The B.c. cabinet has approved a new $100 million program to combat the spread of food poisoning, following months of public criticism.

The report says the province is now working with health authorities in several provinces to improve the quality of dog food and boost access to it.

“The province has committed to spend $100m over four years to address the issue of dog and cat food safety and traceability,” a spokeswoman for Health Minister Brenda Agnew told the B.

Agnew added that she expects to announce more details of the plan at the provincial level later this month.

The government has also announced a pilot program in Victoria to help schools and other community institutions increase the availability of dog-friendly food.

The province says that with this program, schools and community centres will be able to make recommendations to health authorities about how to best implement policies and programs to increase the quality and availability of food.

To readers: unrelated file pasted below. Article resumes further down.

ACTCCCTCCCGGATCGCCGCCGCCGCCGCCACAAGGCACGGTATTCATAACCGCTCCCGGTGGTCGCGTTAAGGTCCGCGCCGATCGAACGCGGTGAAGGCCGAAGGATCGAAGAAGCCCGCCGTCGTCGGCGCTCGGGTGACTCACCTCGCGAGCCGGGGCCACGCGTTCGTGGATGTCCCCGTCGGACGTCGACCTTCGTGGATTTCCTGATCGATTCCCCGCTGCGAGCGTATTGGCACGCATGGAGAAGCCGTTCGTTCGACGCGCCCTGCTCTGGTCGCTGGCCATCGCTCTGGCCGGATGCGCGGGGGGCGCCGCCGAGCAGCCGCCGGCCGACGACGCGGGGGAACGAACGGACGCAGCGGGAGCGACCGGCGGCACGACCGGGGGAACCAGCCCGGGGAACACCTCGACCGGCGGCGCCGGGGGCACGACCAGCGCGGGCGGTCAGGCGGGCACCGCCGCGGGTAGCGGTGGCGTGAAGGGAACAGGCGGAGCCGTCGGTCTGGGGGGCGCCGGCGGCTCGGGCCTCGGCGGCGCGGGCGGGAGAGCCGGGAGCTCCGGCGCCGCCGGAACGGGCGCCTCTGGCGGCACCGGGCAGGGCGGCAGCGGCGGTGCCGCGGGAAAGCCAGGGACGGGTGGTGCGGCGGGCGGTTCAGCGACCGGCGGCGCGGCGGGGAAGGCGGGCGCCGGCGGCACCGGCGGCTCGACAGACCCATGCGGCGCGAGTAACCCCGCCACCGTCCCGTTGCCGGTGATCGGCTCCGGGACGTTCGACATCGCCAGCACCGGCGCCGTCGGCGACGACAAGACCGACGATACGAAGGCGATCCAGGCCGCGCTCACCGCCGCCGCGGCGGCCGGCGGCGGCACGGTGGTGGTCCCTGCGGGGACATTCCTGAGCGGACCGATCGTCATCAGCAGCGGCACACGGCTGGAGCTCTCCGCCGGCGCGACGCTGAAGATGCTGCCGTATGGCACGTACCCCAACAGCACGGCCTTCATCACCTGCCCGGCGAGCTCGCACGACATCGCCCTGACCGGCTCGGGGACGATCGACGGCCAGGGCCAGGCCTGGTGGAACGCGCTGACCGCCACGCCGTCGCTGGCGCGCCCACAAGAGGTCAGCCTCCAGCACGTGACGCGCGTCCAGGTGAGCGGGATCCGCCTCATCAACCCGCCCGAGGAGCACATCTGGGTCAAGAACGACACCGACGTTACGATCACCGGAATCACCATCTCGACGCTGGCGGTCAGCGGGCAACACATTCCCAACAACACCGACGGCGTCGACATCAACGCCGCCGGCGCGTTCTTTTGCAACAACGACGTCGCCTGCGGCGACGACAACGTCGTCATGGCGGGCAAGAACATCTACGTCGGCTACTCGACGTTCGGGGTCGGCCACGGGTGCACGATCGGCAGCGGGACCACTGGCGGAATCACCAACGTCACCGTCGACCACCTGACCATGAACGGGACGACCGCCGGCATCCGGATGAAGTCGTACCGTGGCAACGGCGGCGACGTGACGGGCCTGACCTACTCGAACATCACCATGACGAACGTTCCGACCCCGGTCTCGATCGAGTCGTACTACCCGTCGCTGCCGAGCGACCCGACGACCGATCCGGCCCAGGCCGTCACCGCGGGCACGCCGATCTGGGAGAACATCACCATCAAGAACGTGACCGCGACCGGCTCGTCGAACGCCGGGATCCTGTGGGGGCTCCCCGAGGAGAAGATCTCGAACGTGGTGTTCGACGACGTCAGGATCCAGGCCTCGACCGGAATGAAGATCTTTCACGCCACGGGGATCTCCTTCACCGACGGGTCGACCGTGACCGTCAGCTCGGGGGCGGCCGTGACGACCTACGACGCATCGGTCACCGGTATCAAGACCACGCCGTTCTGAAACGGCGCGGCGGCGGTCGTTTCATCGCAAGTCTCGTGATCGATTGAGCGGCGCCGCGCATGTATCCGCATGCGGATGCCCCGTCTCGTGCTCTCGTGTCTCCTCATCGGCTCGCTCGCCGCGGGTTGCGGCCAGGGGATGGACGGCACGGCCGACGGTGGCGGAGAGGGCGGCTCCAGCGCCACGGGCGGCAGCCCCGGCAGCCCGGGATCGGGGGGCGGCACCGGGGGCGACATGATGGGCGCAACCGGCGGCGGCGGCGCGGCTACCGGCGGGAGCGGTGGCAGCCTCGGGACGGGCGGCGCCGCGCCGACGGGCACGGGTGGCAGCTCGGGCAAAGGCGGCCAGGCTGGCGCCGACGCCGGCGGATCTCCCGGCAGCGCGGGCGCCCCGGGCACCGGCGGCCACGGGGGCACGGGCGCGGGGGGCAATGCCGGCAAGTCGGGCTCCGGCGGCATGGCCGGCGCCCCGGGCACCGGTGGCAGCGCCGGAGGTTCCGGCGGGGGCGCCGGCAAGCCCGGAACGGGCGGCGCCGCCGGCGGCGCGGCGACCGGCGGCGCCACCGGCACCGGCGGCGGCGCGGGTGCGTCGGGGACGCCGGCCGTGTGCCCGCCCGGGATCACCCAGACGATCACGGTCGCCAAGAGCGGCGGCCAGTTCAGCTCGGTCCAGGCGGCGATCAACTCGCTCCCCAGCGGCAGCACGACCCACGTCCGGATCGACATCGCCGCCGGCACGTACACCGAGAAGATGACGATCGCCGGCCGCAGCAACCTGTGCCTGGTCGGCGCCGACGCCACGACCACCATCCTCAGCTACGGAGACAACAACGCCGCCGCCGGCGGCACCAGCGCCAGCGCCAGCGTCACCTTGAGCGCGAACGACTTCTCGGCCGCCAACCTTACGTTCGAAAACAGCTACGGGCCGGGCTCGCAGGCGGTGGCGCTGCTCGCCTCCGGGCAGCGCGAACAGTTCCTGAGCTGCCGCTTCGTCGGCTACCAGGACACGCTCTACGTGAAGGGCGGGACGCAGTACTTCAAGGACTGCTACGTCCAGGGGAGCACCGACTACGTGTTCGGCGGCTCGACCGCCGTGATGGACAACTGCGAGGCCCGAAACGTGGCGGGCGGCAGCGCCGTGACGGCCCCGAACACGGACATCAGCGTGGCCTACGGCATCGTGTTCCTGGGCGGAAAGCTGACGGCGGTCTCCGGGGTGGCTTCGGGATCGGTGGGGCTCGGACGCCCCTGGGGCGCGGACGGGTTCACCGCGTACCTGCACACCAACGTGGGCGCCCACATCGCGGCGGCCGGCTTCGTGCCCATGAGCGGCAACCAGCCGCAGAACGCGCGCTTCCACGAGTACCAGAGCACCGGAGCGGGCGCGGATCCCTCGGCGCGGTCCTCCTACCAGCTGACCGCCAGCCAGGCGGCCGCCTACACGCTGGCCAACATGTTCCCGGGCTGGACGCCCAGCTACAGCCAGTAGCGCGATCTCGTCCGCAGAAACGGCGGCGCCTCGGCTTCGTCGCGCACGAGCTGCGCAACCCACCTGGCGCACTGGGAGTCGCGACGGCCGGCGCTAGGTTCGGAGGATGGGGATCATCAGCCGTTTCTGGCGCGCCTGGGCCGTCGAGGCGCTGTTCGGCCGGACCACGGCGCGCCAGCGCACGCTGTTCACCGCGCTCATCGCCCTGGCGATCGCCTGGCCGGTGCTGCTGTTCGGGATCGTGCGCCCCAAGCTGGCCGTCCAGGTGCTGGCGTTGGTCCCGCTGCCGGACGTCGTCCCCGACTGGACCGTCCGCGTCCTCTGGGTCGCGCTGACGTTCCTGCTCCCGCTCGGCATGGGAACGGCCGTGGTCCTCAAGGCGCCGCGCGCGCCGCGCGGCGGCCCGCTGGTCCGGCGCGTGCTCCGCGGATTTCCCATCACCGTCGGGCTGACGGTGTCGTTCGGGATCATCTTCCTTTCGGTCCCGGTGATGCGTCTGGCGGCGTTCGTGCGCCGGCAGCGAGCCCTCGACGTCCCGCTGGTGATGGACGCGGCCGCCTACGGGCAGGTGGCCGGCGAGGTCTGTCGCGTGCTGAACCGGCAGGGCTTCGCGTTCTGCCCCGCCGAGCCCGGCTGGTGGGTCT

“We are working with the Victoria School Districts and the Victoria Community Food Co-operative to increase food availability at schools and assist those with food allergies and other dietary issues,” Agnew said in an email to the BizWear blog.

A spokeswoman for the Victoria Health Department told the BC Press that the program is expected to cost between $2 million and $4 million.

“Our priority is the quality, safety and nutrition of food and we have an active program in place that helps to identify and respond to food-related problems,” she said.

“With a focus on food-safe, accessible, affordable, and accessible to all Victoria residents, the Victoria school district will be responsible for the implementation of this pilot program and will provide financial support for the program’s implementation.”

Victoria is the only province to have a pilot dog-safe program in existence.

Other jurisdictions in British Columbia include Victoria, B.A., B.N., British Columbia, Prince Edward Island, Nova Scotia, Ontario, Quebec and Yukon.